What a well timed piece. Not simmply because I’m currently excavating all I can on Los Angeles culture, but because in an eerie conicidence, you have selected a writer that I had not heard of prior to last Tuesday when James Ellroy discussed him in his talk at the South Bank. Clearly, the God’s are indicating I investigate further! Ellroy was asked by an audience member if either Ross Macdonald or Donald E. Westlake had influenced him much and what he thought of their writing. He said he’d read one Macdonald novel in the mid 70’s, but hadn’t liked it so read no more, but he had read all the Westlake novels he wrote as Richard Stark, specifically the Walker novels. Thankfully, your summation above has encouraged me to disregard Ellroy’s disinterest and add Macdnald to my L.A enquiries.

    Elsewhere, Ellroy was asked about David Peace, whom he said he hadn’t read but had met for a forthcoming Guardian feature. Peace strikes me as a classic example of your point about writers coming in and out of fashion. If one considers a 2008 Times ‘Best Crime Writers’ list Peace fails to make it (!), presumably as the list just predated television’s adoption of his Red Riding Trilogy, even though the literary quartet on which it was based first appeared almost a decade ago. This rasises obvious thoughts about both the way marketing campaigns can obscure a sense of a writer’s true value – is Peace overrated Post the tv-tie-in hype machine, or was he criminally underrated for well over a decade by a wider audience? Indeed, the list itself cannot be entirely written off as lazy hack work as, in yet another conincidence James Ellroy makes number 20, placed one step behind no less than…..Ross Macdonald. Spooky!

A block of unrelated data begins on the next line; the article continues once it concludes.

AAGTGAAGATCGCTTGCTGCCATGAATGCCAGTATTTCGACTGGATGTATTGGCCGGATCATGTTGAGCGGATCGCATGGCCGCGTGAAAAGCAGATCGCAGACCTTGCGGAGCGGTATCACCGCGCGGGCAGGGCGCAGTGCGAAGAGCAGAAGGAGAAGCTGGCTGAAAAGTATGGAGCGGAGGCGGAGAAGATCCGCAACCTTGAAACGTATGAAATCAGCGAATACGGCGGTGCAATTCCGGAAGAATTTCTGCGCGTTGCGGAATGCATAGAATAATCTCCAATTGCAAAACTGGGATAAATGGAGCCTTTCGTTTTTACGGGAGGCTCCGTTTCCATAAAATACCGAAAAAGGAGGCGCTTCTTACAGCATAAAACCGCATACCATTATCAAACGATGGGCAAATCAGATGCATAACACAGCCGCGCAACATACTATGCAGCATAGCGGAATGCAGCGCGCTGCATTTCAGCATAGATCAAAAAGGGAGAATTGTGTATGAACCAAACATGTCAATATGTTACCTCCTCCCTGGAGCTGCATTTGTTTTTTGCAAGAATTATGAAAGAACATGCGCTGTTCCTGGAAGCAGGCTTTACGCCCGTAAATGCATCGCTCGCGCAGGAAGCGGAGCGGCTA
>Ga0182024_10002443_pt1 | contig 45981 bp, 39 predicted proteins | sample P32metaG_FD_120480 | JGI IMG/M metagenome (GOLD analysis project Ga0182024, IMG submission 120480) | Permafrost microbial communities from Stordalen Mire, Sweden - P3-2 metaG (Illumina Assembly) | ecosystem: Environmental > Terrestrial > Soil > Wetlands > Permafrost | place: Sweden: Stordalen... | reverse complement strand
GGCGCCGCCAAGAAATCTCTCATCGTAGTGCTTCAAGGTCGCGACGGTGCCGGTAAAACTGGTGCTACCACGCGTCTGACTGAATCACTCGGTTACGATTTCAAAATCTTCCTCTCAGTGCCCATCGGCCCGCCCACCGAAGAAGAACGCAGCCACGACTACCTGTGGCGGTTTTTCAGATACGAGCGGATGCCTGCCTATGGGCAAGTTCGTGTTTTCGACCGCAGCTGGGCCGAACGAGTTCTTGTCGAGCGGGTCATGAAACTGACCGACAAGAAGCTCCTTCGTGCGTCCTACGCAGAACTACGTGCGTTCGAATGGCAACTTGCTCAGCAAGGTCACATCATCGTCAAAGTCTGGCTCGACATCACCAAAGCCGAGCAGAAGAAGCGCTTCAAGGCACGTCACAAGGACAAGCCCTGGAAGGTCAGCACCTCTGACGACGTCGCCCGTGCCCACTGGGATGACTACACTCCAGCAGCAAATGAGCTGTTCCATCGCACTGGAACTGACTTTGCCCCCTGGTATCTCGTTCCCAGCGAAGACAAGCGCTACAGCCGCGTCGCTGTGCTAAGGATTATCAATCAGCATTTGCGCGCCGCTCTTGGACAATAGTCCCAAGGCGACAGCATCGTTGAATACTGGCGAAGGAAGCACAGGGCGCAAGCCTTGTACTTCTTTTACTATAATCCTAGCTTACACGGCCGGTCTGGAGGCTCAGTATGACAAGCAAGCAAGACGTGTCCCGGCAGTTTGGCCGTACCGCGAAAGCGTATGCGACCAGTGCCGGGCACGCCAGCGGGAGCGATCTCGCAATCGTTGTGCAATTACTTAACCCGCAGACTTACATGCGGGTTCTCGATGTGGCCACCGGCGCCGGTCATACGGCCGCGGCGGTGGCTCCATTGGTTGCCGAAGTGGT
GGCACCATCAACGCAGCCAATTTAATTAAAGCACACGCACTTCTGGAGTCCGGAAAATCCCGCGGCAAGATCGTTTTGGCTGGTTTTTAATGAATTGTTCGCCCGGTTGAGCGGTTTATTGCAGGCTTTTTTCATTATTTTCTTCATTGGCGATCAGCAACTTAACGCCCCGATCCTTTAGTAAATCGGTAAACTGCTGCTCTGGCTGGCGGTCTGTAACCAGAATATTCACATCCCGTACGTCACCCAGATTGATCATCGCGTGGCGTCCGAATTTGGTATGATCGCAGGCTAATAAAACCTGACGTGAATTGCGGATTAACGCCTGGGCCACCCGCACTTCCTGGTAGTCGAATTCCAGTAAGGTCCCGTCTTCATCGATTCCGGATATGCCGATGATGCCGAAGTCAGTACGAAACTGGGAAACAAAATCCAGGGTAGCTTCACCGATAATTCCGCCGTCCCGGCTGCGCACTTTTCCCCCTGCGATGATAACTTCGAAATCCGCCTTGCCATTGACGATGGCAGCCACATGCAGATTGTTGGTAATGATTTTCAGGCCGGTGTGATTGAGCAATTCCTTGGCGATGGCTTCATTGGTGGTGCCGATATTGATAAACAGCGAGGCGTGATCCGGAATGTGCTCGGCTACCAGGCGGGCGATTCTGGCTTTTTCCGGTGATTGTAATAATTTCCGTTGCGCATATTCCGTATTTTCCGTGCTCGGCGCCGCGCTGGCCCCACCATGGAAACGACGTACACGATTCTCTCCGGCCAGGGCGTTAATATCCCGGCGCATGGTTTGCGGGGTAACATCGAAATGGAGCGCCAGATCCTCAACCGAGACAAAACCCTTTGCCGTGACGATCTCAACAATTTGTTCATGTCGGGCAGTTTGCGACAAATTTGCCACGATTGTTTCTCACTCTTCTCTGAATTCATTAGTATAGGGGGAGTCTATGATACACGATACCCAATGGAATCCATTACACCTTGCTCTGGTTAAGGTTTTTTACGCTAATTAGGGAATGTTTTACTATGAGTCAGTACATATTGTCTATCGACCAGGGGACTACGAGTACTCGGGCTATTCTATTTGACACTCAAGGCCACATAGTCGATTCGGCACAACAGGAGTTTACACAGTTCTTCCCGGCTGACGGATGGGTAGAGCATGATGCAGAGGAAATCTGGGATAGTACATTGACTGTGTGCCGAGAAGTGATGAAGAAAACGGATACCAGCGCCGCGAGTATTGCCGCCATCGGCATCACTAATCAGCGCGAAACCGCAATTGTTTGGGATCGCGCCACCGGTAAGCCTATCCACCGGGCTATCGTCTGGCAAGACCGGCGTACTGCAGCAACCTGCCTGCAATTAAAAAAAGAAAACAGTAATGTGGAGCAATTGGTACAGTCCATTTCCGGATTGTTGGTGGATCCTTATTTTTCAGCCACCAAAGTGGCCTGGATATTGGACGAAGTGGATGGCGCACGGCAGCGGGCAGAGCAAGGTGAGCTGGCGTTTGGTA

List here: http://www.timesonline.co.uk/tol/global/article3773630.ece

  6. Richard: If your investigation of Los Angeles culture extends beyond the crime genre, don’t overlook John Fante’s four-volume Saga of Arturo Bandini (it doesn’t start in LA but most of it is set there — that process of migration to LA is an important part of the culture). Fante is another author who qualifies in the “in and out of fashion” sweepstakes. Currently, I would say interest is on the growing side — certainly the googled hits to my review of the Saga on my site indicate that a significant number of people are checking him out.